Open letter to Japanese manufacturers on the enthusiast video market – improve or lose it

Blackmagic Pocket Cinema Camera and Fuji X100S and Sony RX1

The Blackmagic Pocket Cinema camera is a wake-up call to the bigger manufacturers and their afterthought video modes.

A very traditional photography philosophy pervades the Japanese offices of Canon, Nikon, Sony, Fuji and Olympus. For only really Panasonic have made any attempt to take cinematic video to the masses.

Canon have been by far the luckiest of the major manufacturers when it comes to video and the filmmaking community. The 5D Mark II paved the way for increased sales of Rebels and the 7D to video enthusiasts the world over. They never intended for that to happen.

Several high profile filmmakers helped further cement Canon’s position at the top of the food chain at the same time Panasonic was offering more features and a sharper image on the GH1 and GH2.

Then with the 5D Mark III, just as the dying embers of the Canon DSLR video era were burning out and users were changing to other cameras like the GH3 and Sony FS100, Magic Lantern develop raw video. Canon really have had luck on their side big time.


It’s a lack of attention and focus which also hurts stills photographers using the live-view display.

On the X100S for example, an other superb stills camera, the EVF and LCD become virtually unusable under certain types of lighting as the sensor is only enabled for NTSC frame rates no matter what region it’s sold in.

On the RX1 video quality is like a broken VHS cassette despite Sony putting the same sensor into a dedicated video camera.

That lack of attention on video during the sensor design stages screwed the Sony VG900 on the market and it has seen massive discounting down from 3000 euros to 1000 euros in just 12 months.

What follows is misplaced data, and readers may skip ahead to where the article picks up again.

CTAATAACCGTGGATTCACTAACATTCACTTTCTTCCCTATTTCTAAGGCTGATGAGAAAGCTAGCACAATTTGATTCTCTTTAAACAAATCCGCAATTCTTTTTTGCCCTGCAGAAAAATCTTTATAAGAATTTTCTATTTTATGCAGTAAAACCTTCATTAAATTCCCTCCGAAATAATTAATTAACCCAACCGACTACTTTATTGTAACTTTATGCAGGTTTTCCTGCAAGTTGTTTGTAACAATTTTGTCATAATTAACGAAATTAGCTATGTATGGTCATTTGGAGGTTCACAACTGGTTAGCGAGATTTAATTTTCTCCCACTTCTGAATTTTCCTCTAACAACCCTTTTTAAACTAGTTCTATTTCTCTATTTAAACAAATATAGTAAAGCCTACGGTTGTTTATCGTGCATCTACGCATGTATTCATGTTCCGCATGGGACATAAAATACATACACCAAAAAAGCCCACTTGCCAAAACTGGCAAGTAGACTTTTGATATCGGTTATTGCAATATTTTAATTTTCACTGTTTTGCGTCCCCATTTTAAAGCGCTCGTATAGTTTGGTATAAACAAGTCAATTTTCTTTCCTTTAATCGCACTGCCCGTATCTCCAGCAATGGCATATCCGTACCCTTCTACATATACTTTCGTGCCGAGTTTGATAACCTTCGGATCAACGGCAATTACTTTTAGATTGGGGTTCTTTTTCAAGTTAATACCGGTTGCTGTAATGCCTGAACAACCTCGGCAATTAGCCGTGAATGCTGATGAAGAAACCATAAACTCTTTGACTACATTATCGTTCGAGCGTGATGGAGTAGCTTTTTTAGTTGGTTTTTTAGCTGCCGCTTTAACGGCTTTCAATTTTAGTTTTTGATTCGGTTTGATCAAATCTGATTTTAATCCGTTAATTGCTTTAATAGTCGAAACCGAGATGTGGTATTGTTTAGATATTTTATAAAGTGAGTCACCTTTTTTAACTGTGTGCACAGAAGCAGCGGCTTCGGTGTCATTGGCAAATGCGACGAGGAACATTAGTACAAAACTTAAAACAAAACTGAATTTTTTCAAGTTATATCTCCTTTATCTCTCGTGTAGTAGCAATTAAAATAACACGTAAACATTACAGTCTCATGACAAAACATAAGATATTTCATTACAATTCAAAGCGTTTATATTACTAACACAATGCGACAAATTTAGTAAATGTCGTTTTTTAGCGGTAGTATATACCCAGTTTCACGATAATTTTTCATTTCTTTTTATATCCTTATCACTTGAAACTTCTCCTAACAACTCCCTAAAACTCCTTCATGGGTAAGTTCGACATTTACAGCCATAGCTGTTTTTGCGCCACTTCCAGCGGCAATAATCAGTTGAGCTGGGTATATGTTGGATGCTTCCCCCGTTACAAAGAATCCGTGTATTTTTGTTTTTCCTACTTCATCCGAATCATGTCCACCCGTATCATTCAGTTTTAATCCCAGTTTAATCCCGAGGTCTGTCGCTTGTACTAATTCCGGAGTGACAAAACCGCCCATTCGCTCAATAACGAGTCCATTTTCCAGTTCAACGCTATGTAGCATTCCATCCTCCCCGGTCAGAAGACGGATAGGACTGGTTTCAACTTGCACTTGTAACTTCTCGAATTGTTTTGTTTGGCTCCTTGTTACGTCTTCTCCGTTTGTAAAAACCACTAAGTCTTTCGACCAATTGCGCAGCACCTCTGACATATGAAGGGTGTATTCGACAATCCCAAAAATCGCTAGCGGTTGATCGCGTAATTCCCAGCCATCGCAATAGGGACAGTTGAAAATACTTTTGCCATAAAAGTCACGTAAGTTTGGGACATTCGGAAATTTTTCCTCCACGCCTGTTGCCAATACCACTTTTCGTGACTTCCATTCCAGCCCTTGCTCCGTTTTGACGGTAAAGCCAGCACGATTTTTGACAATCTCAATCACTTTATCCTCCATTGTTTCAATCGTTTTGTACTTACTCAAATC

I firmly believe the manufacturers are their own worse enemy.

Then comes the Blackmagic Cinema Camera, which proves the manufacturers CAN do what we’re asking of them.

The Canon 1D C 4K cinema DSLR costs $15,000 and yet doesn’t shoot ProRes. This does.

It has peaking for manual focus, something stills cameras have only just begun implementing, though not the 1D C!

The colour space and sampling for video on the Blackmagic Pocket Cinema Camera is 10bit 4-2-2 and even though the sensor is a small Super 16mm chip it’s actually perfectly usable at ISO 1600 in low light.

There’s none of the mushy compression AVCHD gives us or any of the electronic looking colour of 8bit codecs, all this for under $1000.

With all the technology and resources at their disposal, I am amazed none of the big corporations in Japan can properly cater for the enthusiast and prosumer video market.

Embracing the niche

All new markets start as a niche.

You also have markets trickling down from the very top of the filmmaking industry and becoming more widely known. A perfect example of this is that of the anamorphic lens.


At play here is a cultural element that is very hard to see in the sales stats.

Director J.J Abrams has been using anamorphic lenses and flare in a range of massive cultural hits in the West.

As a result the anamorphic look has become more mainstream and more sought after (even creating price bubble for lenses as there are so few of them).

Nobody at Canon or Sony take any notice of things like this because they are focussed so intently on where the next billion dollars of growth is coming from.

The enthusiast video market is not as big as the prosumer stills camera market so Canon neglect us.

They prefer to concentrate on high added value products like the Cinema EOS range.

The problem with this is that you become stuck with the status-quo and exposed when the momentum changes.

This happened to Nokia when Apple came along out of the blue with the iPhone.

Today Blackmagic are too small and shipping in too low a quantity to be Apple and truly hurt Canon with disruptive technology, but there are signs of it happening elsewhere.

Smartphones have killed the compact camera while Samsung have disrupted Sony and Panasonic’s TV businesses in a major way, simply by giving consumers a better image for much less money.

In the end that simple business principal will come to the enthusiast video market and the big manufacturers will completely lose their grip on it.